There wasa — there were times that I would have to say, hey, this [albuterol inhaler] is empty. They would say, well, we'll have to get some more. The pharmacy isn't open tonight. It will be open tomorrow ... [I would say] that isn't going to work for me, and they would end up having to take me to an emergency room, and they would put me on a breathing machine, because I didn't have my machine. Eventually it got so bad Allen Verchota would not give me my medication when I would ask for it. I would start breathing hard, and I would pound on this wall.... Rick [a fellow prisoner] would know what it was for, and Wieland [another fellow prisoner] would start kicking the doors to try to get Allen Verchota to give me my medicine. He wouldn't do it. So eventually the next morning another jailer would come in, and I would be almost frickin' [dead].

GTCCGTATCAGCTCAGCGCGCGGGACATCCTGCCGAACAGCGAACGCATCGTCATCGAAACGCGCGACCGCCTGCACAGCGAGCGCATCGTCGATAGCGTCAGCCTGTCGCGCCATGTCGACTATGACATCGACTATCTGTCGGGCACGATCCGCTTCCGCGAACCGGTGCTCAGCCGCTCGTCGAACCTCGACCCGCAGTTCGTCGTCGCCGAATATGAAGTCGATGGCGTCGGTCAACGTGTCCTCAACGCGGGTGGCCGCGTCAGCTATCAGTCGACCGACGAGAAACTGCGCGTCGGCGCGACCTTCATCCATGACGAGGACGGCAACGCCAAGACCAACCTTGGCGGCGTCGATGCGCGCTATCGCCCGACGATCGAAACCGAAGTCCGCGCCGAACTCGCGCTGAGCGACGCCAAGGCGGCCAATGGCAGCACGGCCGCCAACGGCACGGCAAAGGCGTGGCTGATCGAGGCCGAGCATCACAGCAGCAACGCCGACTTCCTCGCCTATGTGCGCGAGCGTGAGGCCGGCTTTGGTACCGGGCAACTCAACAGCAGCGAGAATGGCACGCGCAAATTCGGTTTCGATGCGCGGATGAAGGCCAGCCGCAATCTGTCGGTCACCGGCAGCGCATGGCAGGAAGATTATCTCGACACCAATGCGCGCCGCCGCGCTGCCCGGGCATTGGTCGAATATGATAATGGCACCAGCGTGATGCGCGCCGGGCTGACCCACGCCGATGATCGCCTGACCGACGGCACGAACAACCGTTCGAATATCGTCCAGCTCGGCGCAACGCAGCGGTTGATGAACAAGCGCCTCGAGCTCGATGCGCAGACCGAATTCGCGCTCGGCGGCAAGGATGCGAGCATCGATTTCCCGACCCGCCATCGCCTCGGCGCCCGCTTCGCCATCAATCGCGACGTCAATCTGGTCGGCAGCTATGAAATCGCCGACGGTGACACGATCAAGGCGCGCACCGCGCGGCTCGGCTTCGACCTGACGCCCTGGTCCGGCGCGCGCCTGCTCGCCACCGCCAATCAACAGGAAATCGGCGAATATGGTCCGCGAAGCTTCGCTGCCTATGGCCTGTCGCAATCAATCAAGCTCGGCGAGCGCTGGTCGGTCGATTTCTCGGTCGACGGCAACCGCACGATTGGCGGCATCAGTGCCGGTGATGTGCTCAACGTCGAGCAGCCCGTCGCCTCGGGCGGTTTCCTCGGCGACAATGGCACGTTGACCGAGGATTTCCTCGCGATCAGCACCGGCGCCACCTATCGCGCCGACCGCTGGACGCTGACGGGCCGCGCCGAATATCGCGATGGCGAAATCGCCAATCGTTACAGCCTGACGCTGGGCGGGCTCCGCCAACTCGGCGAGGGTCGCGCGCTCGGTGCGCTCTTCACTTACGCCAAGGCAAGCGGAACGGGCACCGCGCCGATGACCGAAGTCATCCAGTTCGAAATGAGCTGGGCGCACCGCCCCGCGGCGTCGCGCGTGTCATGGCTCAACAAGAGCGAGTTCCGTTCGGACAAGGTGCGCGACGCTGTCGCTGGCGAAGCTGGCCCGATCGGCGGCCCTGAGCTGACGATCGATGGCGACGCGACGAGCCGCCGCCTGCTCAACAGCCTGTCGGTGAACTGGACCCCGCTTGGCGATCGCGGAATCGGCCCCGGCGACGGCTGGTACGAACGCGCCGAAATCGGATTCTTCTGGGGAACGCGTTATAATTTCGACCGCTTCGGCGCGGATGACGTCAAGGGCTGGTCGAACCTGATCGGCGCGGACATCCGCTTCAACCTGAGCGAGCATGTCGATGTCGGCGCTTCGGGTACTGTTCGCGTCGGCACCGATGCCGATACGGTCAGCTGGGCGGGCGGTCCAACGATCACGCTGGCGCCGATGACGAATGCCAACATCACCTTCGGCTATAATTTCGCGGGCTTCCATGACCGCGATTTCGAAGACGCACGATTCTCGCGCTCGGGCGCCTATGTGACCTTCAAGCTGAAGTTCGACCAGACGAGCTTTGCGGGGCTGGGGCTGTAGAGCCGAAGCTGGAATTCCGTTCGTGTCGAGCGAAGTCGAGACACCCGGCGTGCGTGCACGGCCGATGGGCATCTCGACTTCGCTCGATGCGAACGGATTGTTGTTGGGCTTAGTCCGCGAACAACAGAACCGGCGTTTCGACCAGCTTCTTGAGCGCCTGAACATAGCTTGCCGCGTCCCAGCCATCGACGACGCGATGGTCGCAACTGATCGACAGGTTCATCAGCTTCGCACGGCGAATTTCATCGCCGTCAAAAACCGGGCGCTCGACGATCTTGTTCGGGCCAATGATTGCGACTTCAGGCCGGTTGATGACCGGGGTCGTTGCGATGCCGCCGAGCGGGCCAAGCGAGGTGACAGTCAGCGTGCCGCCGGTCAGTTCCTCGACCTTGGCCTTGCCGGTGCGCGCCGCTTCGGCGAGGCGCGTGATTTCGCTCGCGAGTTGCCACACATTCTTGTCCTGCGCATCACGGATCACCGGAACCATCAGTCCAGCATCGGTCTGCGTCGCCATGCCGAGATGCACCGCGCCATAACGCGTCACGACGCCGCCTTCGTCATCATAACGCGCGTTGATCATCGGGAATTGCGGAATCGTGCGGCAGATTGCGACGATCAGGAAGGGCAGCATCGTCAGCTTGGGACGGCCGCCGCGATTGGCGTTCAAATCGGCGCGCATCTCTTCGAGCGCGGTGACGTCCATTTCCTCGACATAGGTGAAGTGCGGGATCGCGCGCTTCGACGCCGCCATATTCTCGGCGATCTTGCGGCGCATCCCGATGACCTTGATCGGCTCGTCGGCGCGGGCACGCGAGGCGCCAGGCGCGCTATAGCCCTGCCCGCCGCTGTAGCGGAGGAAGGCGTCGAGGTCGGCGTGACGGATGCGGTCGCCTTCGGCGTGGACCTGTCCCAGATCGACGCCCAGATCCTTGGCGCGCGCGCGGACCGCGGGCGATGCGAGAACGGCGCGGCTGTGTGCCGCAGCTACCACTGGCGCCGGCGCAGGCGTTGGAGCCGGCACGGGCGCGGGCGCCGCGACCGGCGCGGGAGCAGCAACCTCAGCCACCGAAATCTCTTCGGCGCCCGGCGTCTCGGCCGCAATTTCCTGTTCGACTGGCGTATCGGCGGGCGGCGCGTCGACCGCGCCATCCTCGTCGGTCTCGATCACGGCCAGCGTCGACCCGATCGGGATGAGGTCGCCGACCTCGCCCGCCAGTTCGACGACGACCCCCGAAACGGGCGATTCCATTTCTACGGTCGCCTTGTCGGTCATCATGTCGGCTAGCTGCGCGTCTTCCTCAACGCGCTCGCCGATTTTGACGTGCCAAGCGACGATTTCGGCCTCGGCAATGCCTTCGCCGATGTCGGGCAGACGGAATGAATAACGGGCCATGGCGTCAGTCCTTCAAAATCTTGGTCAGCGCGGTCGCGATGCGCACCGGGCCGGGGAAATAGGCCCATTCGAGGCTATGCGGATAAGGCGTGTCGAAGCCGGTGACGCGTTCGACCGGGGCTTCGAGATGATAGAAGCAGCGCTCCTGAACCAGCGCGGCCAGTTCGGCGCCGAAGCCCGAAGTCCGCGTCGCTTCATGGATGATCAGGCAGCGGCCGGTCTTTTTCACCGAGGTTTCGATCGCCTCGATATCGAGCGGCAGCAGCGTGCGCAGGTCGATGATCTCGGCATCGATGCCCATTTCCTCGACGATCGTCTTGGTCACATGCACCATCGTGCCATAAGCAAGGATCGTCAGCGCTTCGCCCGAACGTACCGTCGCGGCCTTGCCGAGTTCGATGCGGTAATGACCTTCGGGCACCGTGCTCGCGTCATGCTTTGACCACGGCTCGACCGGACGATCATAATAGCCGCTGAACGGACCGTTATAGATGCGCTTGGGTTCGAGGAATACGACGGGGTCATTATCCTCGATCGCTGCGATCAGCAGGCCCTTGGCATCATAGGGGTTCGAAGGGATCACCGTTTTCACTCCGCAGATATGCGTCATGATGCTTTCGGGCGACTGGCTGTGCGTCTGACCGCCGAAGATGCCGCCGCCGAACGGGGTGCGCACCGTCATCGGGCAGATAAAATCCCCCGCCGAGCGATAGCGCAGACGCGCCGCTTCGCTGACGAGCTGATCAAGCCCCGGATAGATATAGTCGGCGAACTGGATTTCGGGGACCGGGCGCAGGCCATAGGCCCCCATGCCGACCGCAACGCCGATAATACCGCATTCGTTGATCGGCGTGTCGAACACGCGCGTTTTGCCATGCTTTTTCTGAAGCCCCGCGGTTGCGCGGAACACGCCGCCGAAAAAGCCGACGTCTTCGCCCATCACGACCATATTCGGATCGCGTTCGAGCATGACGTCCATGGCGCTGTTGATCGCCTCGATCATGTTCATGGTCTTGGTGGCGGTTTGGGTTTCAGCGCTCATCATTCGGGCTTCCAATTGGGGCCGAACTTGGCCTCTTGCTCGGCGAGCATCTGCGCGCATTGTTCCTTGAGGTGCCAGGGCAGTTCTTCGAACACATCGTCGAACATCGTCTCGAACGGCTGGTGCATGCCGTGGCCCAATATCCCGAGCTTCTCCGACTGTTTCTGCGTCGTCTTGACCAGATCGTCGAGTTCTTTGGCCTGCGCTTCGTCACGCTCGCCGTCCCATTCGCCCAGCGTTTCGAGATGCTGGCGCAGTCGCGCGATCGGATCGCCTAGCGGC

Duke Dep. at 165-66. Appellants claim this was due to Duke's use of tobacco while in prison. However, viewing Duke's testimony in the light most favorable to him, we hold that he has sufficiently shown that his asthma was a serious medical condition under the circumstances, threatening both his health at the time and his future health.